Tuesday, May 4, 2010

Bakhtin, Mikail. Rabelais and his World.

Bakhtin, Mikail. Rabelais and his World. Trans. Helene Iswolsky. Bloomington, IN: Indiana University Press, 1984.

For Bakhtin, the carnival, or the “carnivalesque,” was a comic state of being that functioned during the Middle Ages and the Renaissance as a respite from official order and the everyday repression of the lower classes: a site of festivity and liberation wherein boundaries and hierarchies were inverted or overcome, rationalism and fear were revoked and seriousness was repealed, if only briefly (3-52). In the carnival there is no distinction between actors and spectators (7). The clowns are not actors playing a part, they inhabit the borderline between life and art (8).While it was not official, the festive aspect of life was tolerated, even legalised (9) because it could not be completely shut down. The carnival is liberation from the prevailing truth and established order and an entry into “truly human relations” (10).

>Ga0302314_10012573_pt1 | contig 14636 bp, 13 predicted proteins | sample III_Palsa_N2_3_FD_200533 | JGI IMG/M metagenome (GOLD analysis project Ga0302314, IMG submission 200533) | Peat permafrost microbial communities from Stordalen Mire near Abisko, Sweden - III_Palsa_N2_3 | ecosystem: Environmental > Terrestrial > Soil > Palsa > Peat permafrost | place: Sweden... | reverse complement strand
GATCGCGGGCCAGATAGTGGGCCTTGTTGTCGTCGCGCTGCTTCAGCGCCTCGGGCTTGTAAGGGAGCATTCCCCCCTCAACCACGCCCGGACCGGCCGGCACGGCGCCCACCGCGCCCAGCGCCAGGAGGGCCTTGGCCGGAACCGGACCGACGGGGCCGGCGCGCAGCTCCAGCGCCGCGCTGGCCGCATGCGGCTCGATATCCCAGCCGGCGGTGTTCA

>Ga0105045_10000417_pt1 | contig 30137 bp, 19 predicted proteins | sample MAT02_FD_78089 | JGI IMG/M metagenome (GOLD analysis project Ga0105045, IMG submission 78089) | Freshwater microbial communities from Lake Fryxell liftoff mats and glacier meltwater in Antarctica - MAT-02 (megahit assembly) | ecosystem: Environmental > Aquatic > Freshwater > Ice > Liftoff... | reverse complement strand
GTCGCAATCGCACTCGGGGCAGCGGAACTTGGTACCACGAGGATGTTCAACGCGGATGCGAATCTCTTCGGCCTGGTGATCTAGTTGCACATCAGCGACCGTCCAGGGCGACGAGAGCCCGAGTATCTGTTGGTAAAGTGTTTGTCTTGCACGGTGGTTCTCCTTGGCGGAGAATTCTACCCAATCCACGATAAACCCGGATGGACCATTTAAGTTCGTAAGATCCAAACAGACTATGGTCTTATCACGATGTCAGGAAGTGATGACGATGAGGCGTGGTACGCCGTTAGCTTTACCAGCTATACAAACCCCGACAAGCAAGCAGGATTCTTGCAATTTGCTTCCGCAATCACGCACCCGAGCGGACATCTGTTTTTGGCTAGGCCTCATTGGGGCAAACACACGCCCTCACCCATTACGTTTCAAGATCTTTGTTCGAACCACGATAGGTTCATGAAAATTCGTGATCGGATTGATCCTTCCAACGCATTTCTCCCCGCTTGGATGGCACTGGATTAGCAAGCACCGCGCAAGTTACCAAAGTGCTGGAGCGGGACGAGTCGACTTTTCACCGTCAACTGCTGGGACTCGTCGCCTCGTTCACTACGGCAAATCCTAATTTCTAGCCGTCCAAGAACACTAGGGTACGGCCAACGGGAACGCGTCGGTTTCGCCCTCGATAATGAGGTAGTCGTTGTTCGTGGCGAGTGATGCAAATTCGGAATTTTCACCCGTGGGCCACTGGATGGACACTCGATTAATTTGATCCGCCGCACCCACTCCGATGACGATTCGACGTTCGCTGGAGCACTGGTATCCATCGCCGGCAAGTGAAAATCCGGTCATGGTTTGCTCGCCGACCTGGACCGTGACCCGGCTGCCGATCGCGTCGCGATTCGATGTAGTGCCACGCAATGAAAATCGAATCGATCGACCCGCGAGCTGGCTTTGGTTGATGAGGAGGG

Though not all interpretations of humour as subversion evoke the spirit of the carnival, insofar as the carnival represents the ability of (folk) humour to challenge authority and realise the contingent nature of existing structures of power, the notion of the carnival can serve as a useful metonym for the constellation of theoretical approaches that locate in humour an innate capacity for subversion.

Bhaktin argues that Carnival was so important in this earlier moment, because the official culture of the medieval was without laughter (73) therefore ‘vents’ needed to be created (75). Medieval laughter “was absolutely unofficial but nevertheless legalised” because the rite of the ‘fool’s cap’ was inviolable (89). For the brief time of the festival, life leaves it strictures (89) Carnival is freedom from class status and therefore fear (90). But humour was not just to escape repression, it being laughter in and of itself was crucial to liberate and enliven the people (94). However a love of laughter is not always resistance or opposition, laughter can respect what it parodies (95).

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